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This is a public copy of my code for my webserver for CSCI 3000 class. The code is only pushed here from my server.
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.well-known
api
assignments
blog
cgi
css
development
errors
fonts
gpg
images
js
server-data
sitemap
tor
.gitignore
LICENSE.md
ReadMe.md
humans.txt
index.php
keybase.txt
manifest.json
robots.txt
service-worker.js
web.config

ReadMe.md

What Is This?

This is the server side code to my website. I am making my code available to the public so any potential future employers can see my work. I am currently developing for CSCI 3000 (Web Development) class at University of North Georgia in Dahlonega, Georgia. The class is individual work only, so you are only going to see commits from me as I am not allowed to work in a team, but, it will still be a fun project to work on. I am also adding features which are outside of the scope of the class such as having a Javascript Service Worker so I can make a Progressive Web App. A current idea I am working on, after I finish the CSS related projects for my teacher, is changing my site's theme to use Material Design. It will help me make my website look more like an app which will be awesome!!!

This repository is auto-updated everytime I push a commit from my editor (Atom) to my git repository stored on the server itself. The git repository check's out the latest commit to the webserver root and then pushes a copy of its commits to the Github repo (which I manually added an origin for over ssh).

Git Hook (post-receive):

#!/bin/sh
GIT_WORK_TREE=/var/www/class git checkout -f
git push

The server runs on a Raspberry Pi 3. It is connected to an APC UPS which can display battery stats so the server knows when it needs to shutdown.

Security Flaws?

Now, I know what some people are thinking... Wouldn't posting the server code make it easier to hack the server? Technically, yes, but at the same time, a good samaritan could find a security flaw that I didn't notice. That good samaritan could then post the flaw to the issues tab and I would know to fix the flaw right away.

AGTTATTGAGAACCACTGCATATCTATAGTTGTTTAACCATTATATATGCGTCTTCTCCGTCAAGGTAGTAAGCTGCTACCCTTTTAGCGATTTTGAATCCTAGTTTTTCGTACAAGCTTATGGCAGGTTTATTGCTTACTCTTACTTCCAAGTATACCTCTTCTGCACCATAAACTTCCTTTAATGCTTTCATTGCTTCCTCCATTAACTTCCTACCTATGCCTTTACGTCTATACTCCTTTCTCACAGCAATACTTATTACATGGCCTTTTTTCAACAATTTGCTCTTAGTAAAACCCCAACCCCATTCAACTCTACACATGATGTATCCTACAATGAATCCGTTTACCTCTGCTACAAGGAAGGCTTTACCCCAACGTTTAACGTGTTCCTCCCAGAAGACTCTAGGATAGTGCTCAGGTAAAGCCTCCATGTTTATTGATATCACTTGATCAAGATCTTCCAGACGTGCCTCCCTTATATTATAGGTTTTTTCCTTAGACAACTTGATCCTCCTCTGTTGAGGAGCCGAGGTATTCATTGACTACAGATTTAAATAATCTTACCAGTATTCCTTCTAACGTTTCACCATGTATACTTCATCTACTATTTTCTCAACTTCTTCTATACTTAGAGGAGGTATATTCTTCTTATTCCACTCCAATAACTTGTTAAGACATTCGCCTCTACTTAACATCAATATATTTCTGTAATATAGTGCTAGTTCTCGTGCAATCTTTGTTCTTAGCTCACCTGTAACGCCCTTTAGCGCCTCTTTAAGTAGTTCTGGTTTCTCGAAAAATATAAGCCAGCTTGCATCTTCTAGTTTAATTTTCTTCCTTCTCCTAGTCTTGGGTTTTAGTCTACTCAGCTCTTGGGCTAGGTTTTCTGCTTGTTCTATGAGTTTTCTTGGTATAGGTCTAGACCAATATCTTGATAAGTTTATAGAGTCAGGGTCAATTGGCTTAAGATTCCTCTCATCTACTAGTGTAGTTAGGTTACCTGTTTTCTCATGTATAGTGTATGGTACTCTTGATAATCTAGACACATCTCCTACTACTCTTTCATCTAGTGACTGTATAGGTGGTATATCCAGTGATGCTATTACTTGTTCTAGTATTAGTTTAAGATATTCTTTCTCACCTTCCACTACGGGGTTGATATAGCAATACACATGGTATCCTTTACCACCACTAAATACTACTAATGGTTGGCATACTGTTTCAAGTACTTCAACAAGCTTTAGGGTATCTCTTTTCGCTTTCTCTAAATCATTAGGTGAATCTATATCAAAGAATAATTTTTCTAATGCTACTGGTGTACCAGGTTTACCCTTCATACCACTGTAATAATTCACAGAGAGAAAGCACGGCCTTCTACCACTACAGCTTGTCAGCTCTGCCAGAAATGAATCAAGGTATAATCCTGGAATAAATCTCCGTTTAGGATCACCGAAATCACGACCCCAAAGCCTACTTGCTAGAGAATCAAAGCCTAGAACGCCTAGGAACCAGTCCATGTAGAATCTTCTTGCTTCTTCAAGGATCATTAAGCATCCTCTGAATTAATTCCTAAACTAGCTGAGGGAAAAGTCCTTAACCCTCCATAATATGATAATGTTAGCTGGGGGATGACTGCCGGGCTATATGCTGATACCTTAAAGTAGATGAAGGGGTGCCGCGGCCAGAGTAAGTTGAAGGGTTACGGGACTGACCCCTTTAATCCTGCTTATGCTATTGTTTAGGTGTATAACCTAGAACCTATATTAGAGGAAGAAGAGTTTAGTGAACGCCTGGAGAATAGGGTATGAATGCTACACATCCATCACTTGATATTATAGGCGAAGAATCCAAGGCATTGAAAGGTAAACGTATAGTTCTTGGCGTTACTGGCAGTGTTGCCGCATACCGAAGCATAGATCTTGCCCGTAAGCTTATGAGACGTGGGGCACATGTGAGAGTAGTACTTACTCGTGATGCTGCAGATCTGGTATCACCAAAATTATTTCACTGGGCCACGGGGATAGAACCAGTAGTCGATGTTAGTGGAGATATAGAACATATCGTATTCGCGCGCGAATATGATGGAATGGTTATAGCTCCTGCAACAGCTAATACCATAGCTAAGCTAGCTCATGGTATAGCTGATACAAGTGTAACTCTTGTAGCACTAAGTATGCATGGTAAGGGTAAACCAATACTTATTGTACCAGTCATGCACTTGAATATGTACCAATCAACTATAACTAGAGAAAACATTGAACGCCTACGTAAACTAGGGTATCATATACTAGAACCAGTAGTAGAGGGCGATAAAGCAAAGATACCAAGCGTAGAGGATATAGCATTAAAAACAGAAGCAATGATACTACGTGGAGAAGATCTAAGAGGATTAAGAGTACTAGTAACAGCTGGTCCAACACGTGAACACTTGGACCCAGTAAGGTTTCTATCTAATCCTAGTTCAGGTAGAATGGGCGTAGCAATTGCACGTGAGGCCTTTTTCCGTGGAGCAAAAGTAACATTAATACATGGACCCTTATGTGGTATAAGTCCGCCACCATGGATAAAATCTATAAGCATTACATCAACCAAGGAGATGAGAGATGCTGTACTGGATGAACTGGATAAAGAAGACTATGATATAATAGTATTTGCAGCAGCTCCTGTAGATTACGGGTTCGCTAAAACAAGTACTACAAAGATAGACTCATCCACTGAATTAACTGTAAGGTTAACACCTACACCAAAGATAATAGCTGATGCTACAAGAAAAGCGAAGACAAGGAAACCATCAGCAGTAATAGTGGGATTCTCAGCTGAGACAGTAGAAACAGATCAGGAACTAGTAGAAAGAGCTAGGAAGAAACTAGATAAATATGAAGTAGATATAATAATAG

Even then, security by obscurity is just simply not security, so, I shouldn't avoid posting the code because I think hiding the code will somehow make me more secure. You can see an example of where a bot tried to hack my PHPMyAdmin installation. It failed because I disabled the root account on MySQL.

Obviously, when I start using MySQL, I am not storing the username or password in the source code itself or anywhere in webroot, but it will be loaded via config, probably through the fastcgi_param option (unless security or something else dictates otherwise). This is to prevent accidentally leaking data which could weaken the security of my website.

I have decided to put a section of my NGinx config so others can setup a copy of the site in a similar fashion to how mine is set up. The php config only has the user and group changed to the web user and group.

NGinx Config as of January 28th, 2019:

charset utf-8;

error_page  401 /errors/401/index.php;
error_page  403 /errors/403/index.php;
error_page  404 /errors/404/index.php;
error_page  451 /errors/451/index.php;

error_page  500 /errors/500/index.php;
error_page  503 /errors/503/index.php;

location / {
	# First, attempt to serve request as file, then as a directory,
	# then fall back to displaying a 404 error.
	try_files $uri $uri/ =404;
}

location ~ /(server-data) {
	deny all;
	return 404;
}

location ~ ^/ReadMe.md$ {
	deny all;
	return 404;
}

location ~ ^/LICENSE.md$ {
	deny all;
	return 404;
}

# pass PHP scripts to FastCGI server
location ~ \.php$ {
	fastcgi_param alex.server.type "production";
	fastcgi_param alex.server.name "rover-class";
	fastcgi_param alex.server.host "https://web.senorcontento.com";

	include snippets/fastcgi-php.conf;
	fastcgi_pass unix:/var/run/php/php7.0-fpm.sock;
}
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